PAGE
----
IN POPULAR LORE, good trial lawyers — think Perry Mason and his ilk — never ask a question to which they don’t already know the answer. In real life, it happens all the time.

Prosecutors in some states are notorious for practicing “trial by ambush,” springing testimony in court to which the defense has had no previous access. Thus hamstrung, defense lawyers sometimes grope for exculpatory nuggets in cross-examination.

This makes for tilted justice, and at least occasionally it results in gross errors and tainted convictions. A prime recent example in Virginia is the case of Justin Michael Wolfe, a drug dealer sentenced to death in 2002 for ordering the murder of an associate. In 2011, U.S. District Judge Raymond A. Jackson threw out the conviction and sentence, finding that prosecutors in Prince William County suppressed and manipulated key evidence — especially exculpatory statements by their star witness — that would likely have helped Mr. Wolfe’s defense.

Last week the same judge barred Virginia from seeking to retry Mr. Wolfe and ordered him released. Although the state is mounting a last-ditch appeal to keep him behind bars, the original missteps by prosecutors, apparently compounded by more recent ones, may have undermined the case against Mr. Wolfe permanently.

Judge Jackson was irate that just this fall prosecutors had threatened the star witness — who was also the triggerman in the murder — with the death penalty unless he fingered Mr. Wolfe for ordering the hit. These were the same prosecutors who, in the view of the U.S. Court of Appeals for the 4th Circuit, had earlier suppressed critical evidence that would have cast grave doubt on the testimony against Mr. Wolfe. At this point, it may be impossible to know whether Mr. Wolfe is guilty.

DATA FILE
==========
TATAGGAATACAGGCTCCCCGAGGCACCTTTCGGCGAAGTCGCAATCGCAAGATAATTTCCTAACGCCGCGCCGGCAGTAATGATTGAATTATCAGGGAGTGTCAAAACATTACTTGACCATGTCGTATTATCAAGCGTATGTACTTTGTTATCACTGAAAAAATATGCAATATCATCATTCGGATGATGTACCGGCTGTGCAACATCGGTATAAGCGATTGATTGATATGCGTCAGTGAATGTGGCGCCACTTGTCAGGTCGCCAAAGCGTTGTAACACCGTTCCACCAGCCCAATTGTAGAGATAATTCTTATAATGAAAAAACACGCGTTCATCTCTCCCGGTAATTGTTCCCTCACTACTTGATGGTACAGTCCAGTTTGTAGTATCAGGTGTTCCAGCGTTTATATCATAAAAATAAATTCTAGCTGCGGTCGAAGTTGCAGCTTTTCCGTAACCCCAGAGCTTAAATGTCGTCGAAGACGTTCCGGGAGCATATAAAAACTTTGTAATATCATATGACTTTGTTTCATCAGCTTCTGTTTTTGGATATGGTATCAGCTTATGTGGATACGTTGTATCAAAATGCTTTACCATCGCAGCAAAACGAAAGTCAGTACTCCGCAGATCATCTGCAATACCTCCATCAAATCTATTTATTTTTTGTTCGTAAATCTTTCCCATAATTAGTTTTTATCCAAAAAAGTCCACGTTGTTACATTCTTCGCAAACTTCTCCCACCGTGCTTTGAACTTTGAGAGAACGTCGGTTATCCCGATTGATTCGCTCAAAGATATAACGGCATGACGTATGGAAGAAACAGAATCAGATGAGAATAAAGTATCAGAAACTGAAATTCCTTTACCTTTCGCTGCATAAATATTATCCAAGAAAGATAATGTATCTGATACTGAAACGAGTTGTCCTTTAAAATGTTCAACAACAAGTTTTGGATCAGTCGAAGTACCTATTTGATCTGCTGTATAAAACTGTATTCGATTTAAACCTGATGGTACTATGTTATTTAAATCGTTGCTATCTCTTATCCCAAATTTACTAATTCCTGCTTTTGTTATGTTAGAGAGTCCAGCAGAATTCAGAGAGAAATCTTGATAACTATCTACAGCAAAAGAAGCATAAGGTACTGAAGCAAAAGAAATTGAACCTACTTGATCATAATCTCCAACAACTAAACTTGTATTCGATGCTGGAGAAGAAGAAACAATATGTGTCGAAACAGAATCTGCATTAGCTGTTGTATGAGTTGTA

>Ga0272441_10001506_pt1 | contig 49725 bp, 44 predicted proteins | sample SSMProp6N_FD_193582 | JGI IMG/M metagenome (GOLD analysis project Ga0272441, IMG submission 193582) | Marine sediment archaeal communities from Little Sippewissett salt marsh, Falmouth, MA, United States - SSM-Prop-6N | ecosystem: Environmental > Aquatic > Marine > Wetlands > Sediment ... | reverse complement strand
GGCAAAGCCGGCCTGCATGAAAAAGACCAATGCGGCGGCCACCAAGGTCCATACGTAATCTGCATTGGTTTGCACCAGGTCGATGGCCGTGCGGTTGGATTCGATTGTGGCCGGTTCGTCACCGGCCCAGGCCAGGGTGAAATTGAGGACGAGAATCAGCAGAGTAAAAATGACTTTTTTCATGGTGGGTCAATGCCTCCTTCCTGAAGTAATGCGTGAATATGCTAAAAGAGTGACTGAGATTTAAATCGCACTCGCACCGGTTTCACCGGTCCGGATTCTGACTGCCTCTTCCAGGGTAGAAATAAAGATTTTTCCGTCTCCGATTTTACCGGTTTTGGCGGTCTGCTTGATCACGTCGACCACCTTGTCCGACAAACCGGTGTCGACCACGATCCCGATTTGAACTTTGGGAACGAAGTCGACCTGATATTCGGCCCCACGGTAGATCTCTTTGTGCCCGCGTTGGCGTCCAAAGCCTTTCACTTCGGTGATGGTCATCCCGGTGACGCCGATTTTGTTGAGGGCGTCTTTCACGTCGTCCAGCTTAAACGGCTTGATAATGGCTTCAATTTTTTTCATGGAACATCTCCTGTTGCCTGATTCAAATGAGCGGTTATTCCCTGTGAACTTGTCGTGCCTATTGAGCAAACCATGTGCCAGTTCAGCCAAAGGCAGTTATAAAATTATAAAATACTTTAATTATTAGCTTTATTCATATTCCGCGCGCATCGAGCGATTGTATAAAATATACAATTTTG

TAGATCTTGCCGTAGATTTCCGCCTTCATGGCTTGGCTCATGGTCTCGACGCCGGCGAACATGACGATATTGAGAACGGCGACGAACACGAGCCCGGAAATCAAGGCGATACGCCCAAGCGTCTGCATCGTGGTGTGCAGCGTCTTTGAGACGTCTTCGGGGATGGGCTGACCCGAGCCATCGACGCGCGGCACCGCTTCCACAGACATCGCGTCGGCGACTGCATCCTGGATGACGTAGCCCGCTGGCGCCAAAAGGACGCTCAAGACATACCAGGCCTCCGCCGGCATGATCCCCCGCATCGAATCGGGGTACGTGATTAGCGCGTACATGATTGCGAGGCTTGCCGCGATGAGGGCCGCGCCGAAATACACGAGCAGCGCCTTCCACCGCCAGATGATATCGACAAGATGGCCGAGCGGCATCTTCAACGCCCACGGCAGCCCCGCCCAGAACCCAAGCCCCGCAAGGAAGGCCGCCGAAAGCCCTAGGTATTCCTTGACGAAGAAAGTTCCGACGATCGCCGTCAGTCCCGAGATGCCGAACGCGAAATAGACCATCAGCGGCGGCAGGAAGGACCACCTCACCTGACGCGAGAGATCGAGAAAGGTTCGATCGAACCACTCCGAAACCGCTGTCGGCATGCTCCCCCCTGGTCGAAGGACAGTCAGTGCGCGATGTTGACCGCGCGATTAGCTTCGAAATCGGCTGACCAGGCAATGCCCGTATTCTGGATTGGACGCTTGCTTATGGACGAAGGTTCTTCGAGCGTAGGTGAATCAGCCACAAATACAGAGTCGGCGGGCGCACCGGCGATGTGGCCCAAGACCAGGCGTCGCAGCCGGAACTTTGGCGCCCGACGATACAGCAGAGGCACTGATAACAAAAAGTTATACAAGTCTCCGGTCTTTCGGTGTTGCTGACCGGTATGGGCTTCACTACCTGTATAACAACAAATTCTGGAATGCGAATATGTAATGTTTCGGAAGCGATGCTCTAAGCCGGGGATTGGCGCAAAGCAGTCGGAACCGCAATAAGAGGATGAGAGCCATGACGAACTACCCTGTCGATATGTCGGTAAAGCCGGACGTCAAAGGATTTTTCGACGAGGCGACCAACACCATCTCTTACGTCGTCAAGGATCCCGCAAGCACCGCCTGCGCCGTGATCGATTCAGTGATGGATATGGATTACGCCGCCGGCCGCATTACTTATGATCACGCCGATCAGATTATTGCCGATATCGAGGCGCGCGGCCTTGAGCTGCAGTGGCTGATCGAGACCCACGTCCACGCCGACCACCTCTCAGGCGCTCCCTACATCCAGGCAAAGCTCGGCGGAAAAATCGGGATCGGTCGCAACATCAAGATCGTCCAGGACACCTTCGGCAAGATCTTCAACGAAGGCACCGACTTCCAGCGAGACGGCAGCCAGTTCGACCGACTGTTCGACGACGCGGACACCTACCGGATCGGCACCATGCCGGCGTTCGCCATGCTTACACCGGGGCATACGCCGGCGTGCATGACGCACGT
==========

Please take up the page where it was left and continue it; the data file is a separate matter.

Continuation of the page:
The integrity of the criminal justice system depends on avoiding such bungles. But under Virginia’s rules, the chances of further miscarriages of justice are too great. That’s why the state Supreme Court, which makes and enforces the rules governing pretrial disclosure, should step in to tighten and clarify them.

A proposal by Virginia defense lawyers would compel prosecutors to grant defendants and their attorneys readier access to police reports following indictments, including witness statements in the aftermath of alleged crimes. That seems reasonable, provided that prosecutors are able to withhold the identity of certain witnesses out of concern for their safety.

Federal courts have gradually expanded the rights of defendants and their lawyers to gain timely access to certain police information. And federal prosecutors, mindful of high-profile convictions that have been overturned because of DNA evidence, have adopted a broader view of what information they are obliged to hand over ahead of trial. That’s in line with Supreme Court rulings that prosecutors may not withhold information that might stand in the way of a conviction.

Prosecutors in Virginia have balked at the proposed rule revisions, and Republicans who control the General Assembly are unlikely to force the state Supreme Court’s hand. That’s why it is incumbent on the court, at its own initiative, to revisit the rules to minimize the chances of a repetition of cases like Mr. Wolfe’s.